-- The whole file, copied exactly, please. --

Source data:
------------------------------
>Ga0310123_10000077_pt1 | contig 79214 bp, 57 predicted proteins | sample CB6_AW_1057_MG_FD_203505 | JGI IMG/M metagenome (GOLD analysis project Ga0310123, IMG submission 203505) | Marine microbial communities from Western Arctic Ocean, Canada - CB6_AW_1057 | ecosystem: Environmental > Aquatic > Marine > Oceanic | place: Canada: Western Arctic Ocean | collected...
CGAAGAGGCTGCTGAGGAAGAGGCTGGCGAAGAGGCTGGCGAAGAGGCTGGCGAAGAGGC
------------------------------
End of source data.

>Ga0310123_10000077_pt1 | contig 79214 bp, 57 predicted proteins | sample CB6_AW_1057_MG_FD_203505 | JGI IMG/M metagenome (GOLD analysis project Ga0310123, IMG submission 203505) | Marine microbial communities from Western Arctic Ocean, Canada - CB6_AW_1057 | ecosystem: Environmental > Aquatic > Marine > Oceanic | place: Canada: Western Arctic Ocean | collected...
CGAAGAGGCTGCTGAGGAAGAGGCTGGCGAAGAGGCTGGCGAAGAGGCTGGCGAAGAGGC